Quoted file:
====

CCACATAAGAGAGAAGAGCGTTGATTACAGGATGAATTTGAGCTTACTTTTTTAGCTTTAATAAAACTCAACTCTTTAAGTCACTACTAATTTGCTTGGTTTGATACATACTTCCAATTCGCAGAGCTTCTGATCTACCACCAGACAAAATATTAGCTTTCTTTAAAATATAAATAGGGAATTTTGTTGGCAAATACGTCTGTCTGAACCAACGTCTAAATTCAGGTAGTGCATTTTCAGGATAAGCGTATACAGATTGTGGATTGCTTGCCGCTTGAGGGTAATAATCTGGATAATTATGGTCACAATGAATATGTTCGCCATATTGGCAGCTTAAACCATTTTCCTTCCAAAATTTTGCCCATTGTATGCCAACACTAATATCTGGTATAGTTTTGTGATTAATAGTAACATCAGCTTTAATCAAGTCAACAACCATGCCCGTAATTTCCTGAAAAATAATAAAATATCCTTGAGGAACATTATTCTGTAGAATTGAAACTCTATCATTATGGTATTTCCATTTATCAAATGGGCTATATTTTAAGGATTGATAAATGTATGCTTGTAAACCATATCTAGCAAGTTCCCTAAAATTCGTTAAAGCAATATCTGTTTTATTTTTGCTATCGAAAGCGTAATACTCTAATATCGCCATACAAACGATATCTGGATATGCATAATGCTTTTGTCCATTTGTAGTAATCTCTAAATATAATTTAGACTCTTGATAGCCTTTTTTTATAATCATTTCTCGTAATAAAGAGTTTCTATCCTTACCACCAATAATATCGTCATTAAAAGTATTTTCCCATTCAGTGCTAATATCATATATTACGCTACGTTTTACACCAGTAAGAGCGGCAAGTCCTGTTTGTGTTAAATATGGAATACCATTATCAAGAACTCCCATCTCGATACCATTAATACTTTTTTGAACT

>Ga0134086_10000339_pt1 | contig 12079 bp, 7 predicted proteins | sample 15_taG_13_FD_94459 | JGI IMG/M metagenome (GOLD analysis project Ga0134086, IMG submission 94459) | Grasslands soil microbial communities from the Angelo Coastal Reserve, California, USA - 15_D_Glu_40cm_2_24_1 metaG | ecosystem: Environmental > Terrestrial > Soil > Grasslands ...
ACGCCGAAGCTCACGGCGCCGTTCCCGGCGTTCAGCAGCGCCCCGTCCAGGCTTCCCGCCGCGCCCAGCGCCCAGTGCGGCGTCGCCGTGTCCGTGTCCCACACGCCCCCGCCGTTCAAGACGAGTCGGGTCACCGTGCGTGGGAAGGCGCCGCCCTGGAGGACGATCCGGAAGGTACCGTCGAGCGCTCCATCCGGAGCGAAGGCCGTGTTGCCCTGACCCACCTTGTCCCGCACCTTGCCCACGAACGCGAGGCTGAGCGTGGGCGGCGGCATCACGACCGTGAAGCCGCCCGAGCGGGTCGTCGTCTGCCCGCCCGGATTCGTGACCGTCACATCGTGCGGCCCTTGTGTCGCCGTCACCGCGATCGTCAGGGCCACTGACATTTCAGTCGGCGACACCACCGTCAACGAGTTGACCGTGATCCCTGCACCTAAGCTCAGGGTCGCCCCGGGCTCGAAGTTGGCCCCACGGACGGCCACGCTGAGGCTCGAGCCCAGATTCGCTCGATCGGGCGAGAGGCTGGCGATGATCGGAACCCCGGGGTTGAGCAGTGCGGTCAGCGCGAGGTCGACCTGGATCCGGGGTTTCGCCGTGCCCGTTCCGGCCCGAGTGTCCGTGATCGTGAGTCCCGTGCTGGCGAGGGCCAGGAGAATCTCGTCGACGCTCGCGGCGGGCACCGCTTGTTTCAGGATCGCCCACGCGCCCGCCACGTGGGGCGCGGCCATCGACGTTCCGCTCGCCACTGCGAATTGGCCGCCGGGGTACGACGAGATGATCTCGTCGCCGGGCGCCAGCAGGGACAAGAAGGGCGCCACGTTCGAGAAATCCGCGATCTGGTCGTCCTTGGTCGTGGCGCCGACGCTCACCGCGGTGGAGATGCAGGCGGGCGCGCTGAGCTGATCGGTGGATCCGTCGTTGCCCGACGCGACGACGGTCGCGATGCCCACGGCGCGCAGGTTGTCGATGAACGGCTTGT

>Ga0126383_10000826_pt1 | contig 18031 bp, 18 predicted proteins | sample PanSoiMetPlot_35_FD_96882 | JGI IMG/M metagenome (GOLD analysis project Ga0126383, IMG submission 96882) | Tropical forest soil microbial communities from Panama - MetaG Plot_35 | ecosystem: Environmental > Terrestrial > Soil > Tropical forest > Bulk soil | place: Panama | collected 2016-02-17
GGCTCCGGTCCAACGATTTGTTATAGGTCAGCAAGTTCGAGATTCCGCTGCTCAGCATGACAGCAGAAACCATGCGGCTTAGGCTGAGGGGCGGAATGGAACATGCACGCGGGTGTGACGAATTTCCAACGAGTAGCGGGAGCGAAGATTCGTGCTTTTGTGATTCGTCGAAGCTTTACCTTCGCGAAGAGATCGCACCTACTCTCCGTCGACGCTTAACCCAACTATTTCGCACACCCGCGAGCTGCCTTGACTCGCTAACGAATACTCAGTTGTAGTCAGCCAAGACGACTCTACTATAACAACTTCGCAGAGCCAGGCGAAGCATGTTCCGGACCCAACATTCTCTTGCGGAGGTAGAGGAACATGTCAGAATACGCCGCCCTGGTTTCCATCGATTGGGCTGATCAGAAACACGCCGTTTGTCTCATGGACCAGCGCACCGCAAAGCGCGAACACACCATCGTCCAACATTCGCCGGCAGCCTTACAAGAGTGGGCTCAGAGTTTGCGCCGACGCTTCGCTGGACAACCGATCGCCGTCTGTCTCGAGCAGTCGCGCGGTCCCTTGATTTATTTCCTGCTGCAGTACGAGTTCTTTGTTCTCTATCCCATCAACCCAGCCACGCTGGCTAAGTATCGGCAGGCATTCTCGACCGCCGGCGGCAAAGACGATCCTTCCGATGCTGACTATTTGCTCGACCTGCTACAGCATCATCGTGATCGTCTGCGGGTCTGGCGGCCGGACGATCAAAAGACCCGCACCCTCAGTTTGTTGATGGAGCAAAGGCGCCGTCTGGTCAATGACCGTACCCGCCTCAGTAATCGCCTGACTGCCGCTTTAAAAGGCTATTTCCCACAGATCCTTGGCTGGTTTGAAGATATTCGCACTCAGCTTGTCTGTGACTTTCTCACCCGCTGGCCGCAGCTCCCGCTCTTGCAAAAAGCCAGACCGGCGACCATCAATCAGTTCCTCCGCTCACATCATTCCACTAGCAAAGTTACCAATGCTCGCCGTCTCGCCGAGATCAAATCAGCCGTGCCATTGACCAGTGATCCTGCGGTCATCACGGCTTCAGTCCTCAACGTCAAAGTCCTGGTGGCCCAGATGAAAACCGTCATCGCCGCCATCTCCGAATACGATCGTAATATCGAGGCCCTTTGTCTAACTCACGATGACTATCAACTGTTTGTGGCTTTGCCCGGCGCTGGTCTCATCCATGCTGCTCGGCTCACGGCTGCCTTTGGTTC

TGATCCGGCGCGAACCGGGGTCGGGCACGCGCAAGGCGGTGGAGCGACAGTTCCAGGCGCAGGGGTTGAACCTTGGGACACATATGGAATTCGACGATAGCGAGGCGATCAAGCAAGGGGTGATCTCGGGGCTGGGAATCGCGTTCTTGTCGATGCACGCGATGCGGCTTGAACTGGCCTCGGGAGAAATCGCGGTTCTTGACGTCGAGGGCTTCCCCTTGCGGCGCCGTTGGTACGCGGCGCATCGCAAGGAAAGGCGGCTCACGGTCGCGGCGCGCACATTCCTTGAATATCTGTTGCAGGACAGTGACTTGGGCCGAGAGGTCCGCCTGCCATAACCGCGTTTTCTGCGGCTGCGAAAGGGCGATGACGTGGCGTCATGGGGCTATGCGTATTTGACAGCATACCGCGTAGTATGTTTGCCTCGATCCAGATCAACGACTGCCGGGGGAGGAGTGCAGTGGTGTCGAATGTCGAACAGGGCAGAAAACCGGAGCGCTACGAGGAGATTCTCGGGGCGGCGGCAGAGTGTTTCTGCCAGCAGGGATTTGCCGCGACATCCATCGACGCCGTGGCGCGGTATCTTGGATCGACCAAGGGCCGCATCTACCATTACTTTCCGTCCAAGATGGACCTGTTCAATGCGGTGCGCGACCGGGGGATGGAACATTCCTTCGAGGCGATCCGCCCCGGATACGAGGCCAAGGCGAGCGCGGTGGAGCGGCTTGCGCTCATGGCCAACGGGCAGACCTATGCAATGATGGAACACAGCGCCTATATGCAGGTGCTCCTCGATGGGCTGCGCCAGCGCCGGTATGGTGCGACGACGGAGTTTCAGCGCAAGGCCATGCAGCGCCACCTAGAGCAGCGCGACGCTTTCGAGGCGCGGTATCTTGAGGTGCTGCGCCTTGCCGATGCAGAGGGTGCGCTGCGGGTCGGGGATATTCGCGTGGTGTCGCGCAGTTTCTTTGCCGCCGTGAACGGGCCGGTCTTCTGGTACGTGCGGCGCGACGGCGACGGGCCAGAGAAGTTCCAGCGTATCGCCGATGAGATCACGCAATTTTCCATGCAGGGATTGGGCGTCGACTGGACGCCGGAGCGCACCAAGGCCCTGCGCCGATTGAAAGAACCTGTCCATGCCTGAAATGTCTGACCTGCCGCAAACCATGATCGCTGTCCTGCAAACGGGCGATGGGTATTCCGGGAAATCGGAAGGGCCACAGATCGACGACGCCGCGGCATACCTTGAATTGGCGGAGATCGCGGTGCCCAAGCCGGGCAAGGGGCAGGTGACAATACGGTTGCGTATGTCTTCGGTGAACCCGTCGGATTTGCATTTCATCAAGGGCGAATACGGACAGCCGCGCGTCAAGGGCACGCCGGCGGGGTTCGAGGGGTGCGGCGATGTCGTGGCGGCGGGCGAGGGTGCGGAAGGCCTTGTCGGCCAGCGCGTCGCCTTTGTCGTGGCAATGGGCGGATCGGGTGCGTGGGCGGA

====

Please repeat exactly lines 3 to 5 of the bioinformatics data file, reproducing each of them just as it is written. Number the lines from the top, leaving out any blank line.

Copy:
ACGCCGAAGCTCACGGCGCCGTTCCCGGCGTTCAGCAGCGCCCCGTCCAGGCTTCCCGCCGCGCCCAGCGCCCAGTGCGGCGTCGCCGTGTCCGTGTCCCACACGCCCCCGCCGTTCAAGACGAGTCGGGTCACCGTGCGTGGGAAGGCGCCGCCCTGGAGGACGATCCGGAAGGTACCGTCGAGCGCTCCATCCGGAGCGAAGGCCGTGTTGCCCTGACCCACCTTGTCCCGCACCTTGCCCACGAACGCGAGGCTGAGCGTGGGCGGCGGCATCACGACCGTGAAGCCGCCCGAGCGGGTCGTCGTCTGCCCGCCCGGATTCGTGACCGTCACATCGTGCGGCCCTTGTGTCGCCGTCACCGCGATCGTCAGGGCCACTGACATTTCAGTCGGCGACACCACCGTCAACGAGTTGACCGTGATCCCTGCACCTAAGCTCAGGGTCGCCCCGGGCTCGAAGTTGGCCCCACGGACGGCCACGCTGAGGCTCGAGCCCAGATTCGCTCGATCGGGCGAGAGGCTGGCGATGATCGGAACCCCGGGGTTGAGCAGTGCGGTCAGCGCGAGGTCGACCTGGATCCGGGGTTTCGCCGTGCCCGTTCCGGCCCGAGTGTCCGTGATCGTGAGTCCCGTGCTGGCGAGGGCCAGGAGAATCTCGTCGACGCTCGCGGCGGGCACCGCTTGTTTCAGGATCGCCCACGCGCCCGCCACGTGGGGCGCGGCCATCGACGTTCCGCTCGCCACTGCGAATTGGCCGCCGGGGTACGACGAGATGATCTCGTCGCCGGGCGCCAGCAGGGACAAGAAGGGCGCCACGTTCGAGAAATCCGCGATCTGGTCGTCCTTGGTCGTGGCGCCGACGCTCACCGCGGTGGAGATGCAGGCGGGCGCGCTGAGCTGATCGGTGGATCCGTCGTTGCCCGACGCGACGACGGTCGCGATGCCCACGGCGCGCAGGTTGTCGATGAACGGCTTGT

>Ga0126383_10000826_pt1 | contig 18031 bp, 18 predicted proteins | sample PanSoiMetPlot_35_FD_96882 | JGI IMG/M metagenome (GOLD analysis project Ga0126383, IMG submission 96882) | Tropical forest soil microbial communities from Panama - MetaG Plot_35 | ecosystem: Environmental > Terrestrial > Soil > Tropical forest > Bulk soil | place: Panama | collected 2016-02-17
GGCTCCGGTCCAACGATTTGTTATAGGTCAGCAAGTTCGAGATTCCGCTGCTCAGCATGACAGCAGAAACCATGCGGCTTAGGCTGAGGGGCGGAATGGAACATGCACGCGGGTGTGACGAATTTCCAACGAGTAGCGGGAGCGAAGATTCGTGCTTTTGTGATTCGTCGAAGCTTTACCTTCGCGAAGAGATCGCACCTACTCTCCGTCGACGCTTAACCCAACTATTTCGCACACCCGCGAGCTGCCTTGACTCGCTAACGAATACTCAGTTGTAGTCAGCCAAGACGACTCTACTATAACAACTTCGCAGAGCCAGGCGAAGCATGTTCCGGACCCAACATTCTCTTGCGGAGGTAGAGGAACATGTCAGAATACGCCGCCCTGGTTTCCATCGATTGGGCTGATCAGAAACACGCCGTTTGTCTCATGGACCAGCGCACCGCAAAGCGCGAACACACCATCGTCCAACATTCGCCGGCAGCCTTACAAGAGTGGGCTCAGAGTTTGCGCCGACGCTTCGCTGGACAACCGATCGCCGTCTGTCTCGAGCAGTCGCGCGGTCCCTTGATTTATTTCCTGCTGCAGTACGAGTTCTTTGTTCTCTATCCCATCAACCCAGCCACGCTGGCTAAGTATCGGCAGGCATTCTCGACCGCCGGCGGCAAAGACGATCCTTCCGATGCTGACTATTTGCTCGACCTGCTACAGCATCATCGTGATCGTCTGCGGGTCTGGCGGCCGGACGATCAAAAGACCCGCACCCTCAGTTTGTTGATGGAGCAAAGGCGCCGTCTGGTCAATGACCGTACCCGCCTCAGTAATCGCCTGACTGCCGCTTTAAAAGGCTATTTCCCACAGATCCTTGGCTGGTTTGAAGATATTCGCACTCAGCTTGTCTGTGACTTTCTCACCCGCTGGCCGCAGCTCCCGCTCTTGCAAAAAGCCAGACCGGCGACCATCAATCAGTTCCTCCGCTCACATCATTCCACTAGCAAAGTTACCAATGCTCGCCGTCTCGCCGAGATCAAATCAGCCGTGCCATTGACCAGTGATCCTGCGGTCATCACGGCTTCAGTCCTCAACGTCAAAGTCCTGGTGGCCCAGATGAAAACCGTCATCGCCGCCATCTCCGAATACGATCGTAATATCGAGGCCCTTTGTCTAACTCACGATGACTATCAACTGTTTGTGGCTTTGCCCGGCGCTGGTCTCATCCATGCTGCTCGGCTCACGGCTGCCTTTGGTTC